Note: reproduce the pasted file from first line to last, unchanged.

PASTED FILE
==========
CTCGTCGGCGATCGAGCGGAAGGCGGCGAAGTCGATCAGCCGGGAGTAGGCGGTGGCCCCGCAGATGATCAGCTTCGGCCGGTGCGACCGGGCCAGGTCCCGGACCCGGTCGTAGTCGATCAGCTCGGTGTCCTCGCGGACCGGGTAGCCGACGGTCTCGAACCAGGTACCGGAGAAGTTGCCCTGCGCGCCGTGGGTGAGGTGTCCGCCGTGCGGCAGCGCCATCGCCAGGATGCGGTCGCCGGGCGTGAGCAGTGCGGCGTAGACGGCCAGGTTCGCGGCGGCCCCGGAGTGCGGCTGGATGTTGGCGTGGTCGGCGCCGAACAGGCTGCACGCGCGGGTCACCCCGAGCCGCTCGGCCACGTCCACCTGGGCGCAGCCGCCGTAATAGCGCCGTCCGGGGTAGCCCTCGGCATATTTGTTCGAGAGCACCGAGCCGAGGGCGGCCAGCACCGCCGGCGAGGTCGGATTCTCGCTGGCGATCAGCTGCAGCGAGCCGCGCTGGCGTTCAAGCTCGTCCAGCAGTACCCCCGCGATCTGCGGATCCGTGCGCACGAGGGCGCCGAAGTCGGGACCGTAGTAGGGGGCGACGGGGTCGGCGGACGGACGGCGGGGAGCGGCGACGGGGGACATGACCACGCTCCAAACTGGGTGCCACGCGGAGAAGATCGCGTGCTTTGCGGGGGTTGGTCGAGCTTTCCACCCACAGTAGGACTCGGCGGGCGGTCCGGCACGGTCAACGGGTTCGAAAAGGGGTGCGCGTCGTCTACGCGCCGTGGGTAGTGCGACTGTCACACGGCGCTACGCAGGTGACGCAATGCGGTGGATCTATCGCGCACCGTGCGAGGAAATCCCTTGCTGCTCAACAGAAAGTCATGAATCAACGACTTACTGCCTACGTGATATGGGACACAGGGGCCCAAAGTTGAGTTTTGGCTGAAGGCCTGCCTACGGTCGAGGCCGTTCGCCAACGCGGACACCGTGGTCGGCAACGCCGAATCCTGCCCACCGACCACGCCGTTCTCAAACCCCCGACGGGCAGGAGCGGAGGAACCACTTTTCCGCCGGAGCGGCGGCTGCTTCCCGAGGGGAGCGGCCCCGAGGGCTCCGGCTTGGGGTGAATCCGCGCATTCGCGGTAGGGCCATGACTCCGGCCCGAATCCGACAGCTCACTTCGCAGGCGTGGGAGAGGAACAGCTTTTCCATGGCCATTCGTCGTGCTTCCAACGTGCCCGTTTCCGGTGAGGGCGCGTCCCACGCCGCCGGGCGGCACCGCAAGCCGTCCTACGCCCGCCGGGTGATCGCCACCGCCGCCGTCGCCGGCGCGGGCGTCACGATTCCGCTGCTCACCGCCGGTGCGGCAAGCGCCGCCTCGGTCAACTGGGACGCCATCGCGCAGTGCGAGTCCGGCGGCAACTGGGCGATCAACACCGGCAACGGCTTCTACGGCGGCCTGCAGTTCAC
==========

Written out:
CTCGTCGGCGATCGAGCGGAAGGCGGCGAAGTCGATCAGCCGGGAGTAGGCGGTGGCCCCGCAGATGATCAGCTTCGGCCGGTGCGACCGGGCCAGGTCCCGGACCCGGTCGTAGTCGATCAGCTCGGTGTCCTCGCGGACCGGGTAGCCGACGGTCTCGAACCAGGTACCGGAGAAGTTGCCCTGCGCGCCGTGGGTGAGGTGTCCGCCGTGCGGCAGCGCCATCGCCAGGATGCGGTCGCCGGGCGTGAGCAGTGCGGCGTAGACGGCCAGGTTCGCGGCGGCCCCGGAGTGCGGCTGGATGTTGGCGTGGTCGGCGCCGAACAGGCTGCACGCGCGGGTCACCCCGAGCCGCTCGGCCACGTCCACCTGGGCGCAGCCGCCGTAATAGCGCCGTCCGGGGTAGCCCTCGGCATATTTGTTCGAGAGCACCGAGCCGAGGGCGGCCAGCACCGCCGGCGAGGTCGGATTCTCGCTGGCGATCAGCTGCAGCGAGCCGCGCTGGCGTTCAAGCTCGTCCAGCAGTACCCCCGCGATCTGCGGATCCGTGCGCACGAGGGCGCCGAAGTCGGGACCGTAGTAGGGGGCGACGGGGTCGGCGGACGGACGGCGGGGAGCGGCGACGGGGGACATGACCACGCTCCAAACTGGGTGCCACGCGGAGAAGATCGCGTGCTTTGCGGGGGTTGGTCGAGCTTTCCACCCACAGTAGGACTCGGCGGGCGGTCCGGCACGGTCAACGGGTTCGAAAAGGGGTGCGCGTCGTCTACGCGCCGTGGGTAGTGCGACTGTCACACGGCGCTACGCAGGTGACGCAATGCGGTGGATCTATCGCGCACCGTGCGAGGAAATCCCTTGCTGCTCAACAGAAAGTCATGAATCAACGACTTACTGCCTACGTGATATGGGACACAGGGGCCCAAAGTTGAGTTTTGGCTGAAGGCCTGCCTACGGTCGAGGCCGTTCGCCAACGCGGACACCGTGGTCGGCAACGCCGAATCCTGCCCACCGACCACGCCGTTCTCAAACCCCCGACGGGCAGGAGCGGAGGAACCACTTTTCCGCCGGAGCGGCGGCTGCTTCCCGAGGGGAGCGGCCCCGAGGGCTCCGGCTTGGGGTGAATCCGCGCATTCGCGGTAGGGCCATGACTCCGGCCCGAATCCGACAGCTCACTTCGCAGGCGTGGGAGAGGAACAGCTTTTCCATGGCCATTCGTCGTGCTTCCAACGTGCCCGTTTCCGGTGAGGGCGCGTCCCACGCCGCCGGGCGGCACCGCAAGCCGTCCTACGCCCGCCGGGTGATCGCCACCGCCGCCGTCGCCGGCGCGGGCGTCACGATTCCGCTGCTCACCGCCGGTGCGGCAAGCGCCGCCTCGGTCAACTGGGACGCCATCGCGCAGTGCGAGTCCGGCGGCAACTGGGCGATCAACACCGGCAACGGCTTCTACGGCGGCCTGCAGTTCAC